The beautiful Central American country of Costa Rica has a lot to recommend it as a filming location. Top of the list is its breathtaking range of locations. The country is also compact, safe, stable and easy to get to from the US, all of which adds to the appeal.
As yet there are no financial incentives, but there is a good crew base to support international productions. Costa Rica’s government has recognised that a more favourable tax regime would be a boost for its film business. It is currently looking at introducing a new film law that seeks to bring a dozen international productions a year to Costa Rica.
Costa Rica is not the cheapest place to shoot in South or Central America, but it does compare favourably on price to the US and Mexico. Because it is well-organised and safe, the risk of unexpected additional costs is minimised to some extent.
The point of entry and main production base is capital city San Jose. There is a decent network of roads across the country so most locations can be reached from here in two to four hours. The range of accommodation in San Jose meets all standards.
Filmmakers have been attracted by Costa Rica’s coasts, volcanoes and jungles for a number of years (though the producers of Jurassic Park famously decided against shooting here in the early 1990s, preferring to double Hawaii for Costa Rica instead).
Movies that have filmed here include 1492: Conquest Of Paradise, Congo, Spy Kids 2, The Blue Butterfly, After Earth, Monster and, in 2014 Paddington doubled Costa Rica for the eponymous bear’s home country of Peru.
Proximity to the US has made Costa Rica a popular choice for reality TV producers and commercials. Major campaigns to have filmed locally have included DNB Bank, which made great use of Costa Rica’s coastline and jungle vistas, and Ikea for Wonderful Everyday.
Obtaining a permit in film-friendly Costa Rica is pretty straightforward with no especially onerous rules. A standard permit takes up to 15 days but national parks may require longer. Shutting down a street is possible but will also require more notice. Obtaining permits is relatively straightforward. Production service companies that can help include Costa Rica Filming Locations (CRFL) and Costa Rica Film Support (CRFS).
Costa Rica doesn’t have anything to compare with The Dominican Republic’s 25% transferable tax credit and Pinewood-backed Studio, so major studio work needs to be done abroad.
Costa Rica is famous for its pristine national parks, which make up around 20-25% of the county’s entire land mass. These include Corcovado National Park, Monteverde Cloud Forest Reserve, Manuel Antonio National Park, and Tortuguero National Park.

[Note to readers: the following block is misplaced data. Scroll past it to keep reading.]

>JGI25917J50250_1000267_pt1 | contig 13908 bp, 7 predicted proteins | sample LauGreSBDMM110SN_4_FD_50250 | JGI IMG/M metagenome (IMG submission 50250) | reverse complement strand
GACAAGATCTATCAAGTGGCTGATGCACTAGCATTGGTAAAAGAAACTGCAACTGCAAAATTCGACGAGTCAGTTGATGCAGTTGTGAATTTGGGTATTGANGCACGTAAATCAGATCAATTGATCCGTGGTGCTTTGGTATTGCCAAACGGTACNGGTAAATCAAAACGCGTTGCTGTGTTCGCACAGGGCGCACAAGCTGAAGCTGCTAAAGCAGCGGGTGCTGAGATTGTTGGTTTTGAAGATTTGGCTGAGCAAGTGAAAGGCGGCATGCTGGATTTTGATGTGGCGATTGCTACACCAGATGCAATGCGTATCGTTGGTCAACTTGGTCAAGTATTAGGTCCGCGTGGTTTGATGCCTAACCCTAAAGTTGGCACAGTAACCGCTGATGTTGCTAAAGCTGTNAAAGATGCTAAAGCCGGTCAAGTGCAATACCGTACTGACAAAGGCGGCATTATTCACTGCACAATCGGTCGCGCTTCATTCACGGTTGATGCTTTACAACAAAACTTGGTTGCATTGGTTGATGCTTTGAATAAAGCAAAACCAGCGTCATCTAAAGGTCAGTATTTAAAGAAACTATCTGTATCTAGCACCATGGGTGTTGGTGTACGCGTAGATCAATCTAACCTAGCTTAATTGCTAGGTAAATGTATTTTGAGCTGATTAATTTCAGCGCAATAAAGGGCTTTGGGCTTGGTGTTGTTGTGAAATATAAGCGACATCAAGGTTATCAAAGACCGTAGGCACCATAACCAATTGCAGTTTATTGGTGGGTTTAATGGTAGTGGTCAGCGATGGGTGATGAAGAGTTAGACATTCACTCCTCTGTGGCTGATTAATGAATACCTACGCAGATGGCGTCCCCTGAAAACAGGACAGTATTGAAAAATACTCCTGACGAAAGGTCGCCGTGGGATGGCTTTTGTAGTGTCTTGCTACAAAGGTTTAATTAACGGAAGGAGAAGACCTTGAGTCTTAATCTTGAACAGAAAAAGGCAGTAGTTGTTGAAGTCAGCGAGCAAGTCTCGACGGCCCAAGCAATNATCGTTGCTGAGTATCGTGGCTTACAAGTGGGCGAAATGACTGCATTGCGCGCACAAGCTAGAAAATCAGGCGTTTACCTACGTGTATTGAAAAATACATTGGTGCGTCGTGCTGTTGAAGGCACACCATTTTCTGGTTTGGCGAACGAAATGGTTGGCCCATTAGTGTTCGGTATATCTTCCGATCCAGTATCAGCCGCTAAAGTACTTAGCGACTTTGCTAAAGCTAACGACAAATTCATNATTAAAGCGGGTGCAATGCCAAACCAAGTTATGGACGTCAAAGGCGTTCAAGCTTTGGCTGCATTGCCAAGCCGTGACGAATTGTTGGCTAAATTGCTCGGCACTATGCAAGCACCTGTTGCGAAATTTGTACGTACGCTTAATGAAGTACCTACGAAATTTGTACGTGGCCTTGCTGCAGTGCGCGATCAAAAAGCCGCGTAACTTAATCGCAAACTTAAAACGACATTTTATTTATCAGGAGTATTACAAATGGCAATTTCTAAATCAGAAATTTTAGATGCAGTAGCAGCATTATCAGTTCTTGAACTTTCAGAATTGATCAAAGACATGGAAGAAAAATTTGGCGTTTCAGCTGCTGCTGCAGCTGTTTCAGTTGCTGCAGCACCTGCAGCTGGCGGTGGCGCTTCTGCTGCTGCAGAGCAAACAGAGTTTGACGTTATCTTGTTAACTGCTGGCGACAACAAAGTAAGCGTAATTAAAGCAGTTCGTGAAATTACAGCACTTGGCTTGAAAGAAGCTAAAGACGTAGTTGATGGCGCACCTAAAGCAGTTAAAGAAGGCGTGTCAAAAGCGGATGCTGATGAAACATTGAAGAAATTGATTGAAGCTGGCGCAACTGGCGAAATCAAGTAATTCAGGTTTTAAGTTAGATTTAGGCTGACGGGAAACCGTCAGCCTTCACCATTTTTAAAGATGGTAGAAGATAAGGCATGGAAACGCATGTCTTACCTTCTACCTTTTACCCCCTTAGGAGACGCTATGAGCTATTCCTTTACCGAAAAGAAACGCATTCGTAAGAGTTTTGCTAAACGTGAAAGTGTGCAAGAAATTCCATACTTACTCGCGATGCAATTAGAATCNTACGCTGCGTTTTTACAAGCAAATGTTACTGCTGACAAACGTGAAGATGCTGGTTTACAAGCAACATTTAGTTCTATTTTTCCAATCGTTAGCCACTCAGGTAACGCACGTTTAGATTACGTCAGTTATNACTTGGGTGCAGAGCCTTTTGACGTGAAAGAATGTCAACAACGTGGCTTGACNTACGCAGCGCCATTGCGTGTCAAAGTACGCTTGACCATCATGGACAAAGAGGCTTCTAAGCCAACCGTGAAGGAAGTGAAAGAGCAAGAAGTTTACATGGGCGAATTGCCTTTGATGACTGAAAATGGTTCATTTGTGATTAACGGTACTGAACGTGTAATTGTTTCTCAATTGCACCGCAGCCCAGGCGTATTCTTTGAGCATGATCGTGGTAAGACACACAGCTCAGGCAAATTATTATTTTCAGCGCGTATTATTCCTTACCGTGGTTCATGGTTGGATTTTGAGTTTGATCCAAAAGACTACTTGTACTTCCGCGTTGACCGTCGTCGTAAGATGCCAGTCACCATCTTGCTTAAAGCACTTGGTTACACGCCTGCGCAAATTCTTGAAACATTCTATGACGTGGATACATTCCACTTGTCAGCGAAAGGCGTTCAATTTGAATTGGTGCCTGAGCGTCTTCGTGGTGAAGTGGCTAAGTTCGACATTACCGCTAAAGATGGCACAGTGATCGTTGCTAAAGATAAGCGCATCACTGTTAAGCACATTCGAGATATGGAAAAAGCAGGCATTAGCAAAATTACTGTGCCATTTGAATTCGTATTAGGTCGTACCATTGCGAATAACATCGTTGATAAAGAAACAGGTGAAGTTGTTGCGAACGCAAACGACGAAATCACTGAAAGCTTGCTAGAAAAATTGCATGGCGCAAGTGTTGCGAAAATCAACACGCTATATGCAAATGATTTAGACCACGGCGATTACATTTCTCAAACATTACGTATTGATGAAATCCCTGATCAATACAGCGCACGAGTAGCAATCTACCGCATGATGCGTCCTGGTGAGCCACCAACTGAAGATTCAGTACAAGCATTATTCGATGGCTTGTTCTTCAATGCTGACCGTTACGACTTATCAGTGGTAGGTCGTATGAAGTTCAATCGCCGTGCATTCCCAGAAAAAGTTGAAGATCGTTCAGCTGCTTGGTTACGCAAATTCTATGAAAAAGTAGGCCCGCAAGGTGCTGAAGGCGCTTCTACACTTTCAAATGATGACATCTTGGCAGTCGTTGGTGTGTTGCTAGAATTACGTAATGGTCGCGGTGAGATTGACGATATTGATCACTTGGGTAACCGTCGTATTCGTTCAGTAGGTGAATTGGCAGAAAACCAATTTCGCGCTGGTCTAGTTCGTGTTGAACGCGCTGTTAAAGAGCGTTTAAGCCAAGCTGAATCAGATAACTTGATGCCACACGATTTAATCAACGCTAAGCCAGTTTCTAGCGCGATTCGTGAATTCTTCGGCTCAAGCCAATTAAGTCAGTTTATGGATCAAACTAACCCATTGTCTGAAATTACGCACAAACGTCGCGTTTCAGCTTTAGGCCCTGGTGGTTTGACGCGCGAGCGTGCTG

In terms of geography, the country boasts various types of forest, rivers, waterfalls, lakes, hot springs and numerous volcanoes. It also has both Caribbean and Pacific Coastlines, complete with palm trees, different colour sands and impressive surf breaks. There is a wide array of agricultural crops including coffee, banana, corn and rice. Costa Rica can be a good double for other parts of the world like the Alps and Africa. In El Salto, Liberia, for example, there is an African-style safari park complete with giraffes, deer, ostriches, camels, zebras etc.
While Costa Rica’s geography is the big draw, the country also has some interesting architecture including modern villas, government buildings, stately homes and palaces, town squares and parks. In poorer parts of capital city San Jose you can also find Brazilian-style favelas.
Costa Rica has a tropical climate. The sun shines throughout the year although there are extensive periods of rain (May to November is worst). The driest period for filming is December to April. Keep in mind there are also regional variations between the East and West Coasts, and also between lowlands and uplands. Best to check with a local fixer or production services company first.
Companies like 921 Films Costa Rica offer production and post-production services. Pataz Studio is a 3D and CGI firm. Other companies include Jungle Sound Studio and The Outpost, both of which are strong on audio.
There are an estimated 7,000 people working in the audiovisual sector in Costa Rica, so getting a decent crew isn’t too difficult. Crew generally speak good English and Spanish (the local language). If you need to bring in specialists from abroad, entry requirements are not too harsh. The story is broadly the same with equipment. Most camera, lighting and grip equipment is available locally, but if you do need to bring in sophisticated kit it is a relatively straightforward process.
Local companies worth talking to include Costa Rica Productions, which has editing suites, a sound booth, a small studio, and a stock footage library. Vagabond Films has production operatives right across Latin America including Costa Rica (which means you can ask them about comparisons between countries). It is similar with LCA Productions, which works across Central America. Other companies include Noveciente Veintiuno Producciones, which can hire out crews; CAIAC, which provides location services; Red Creek Productions; and CRFS and CRFL.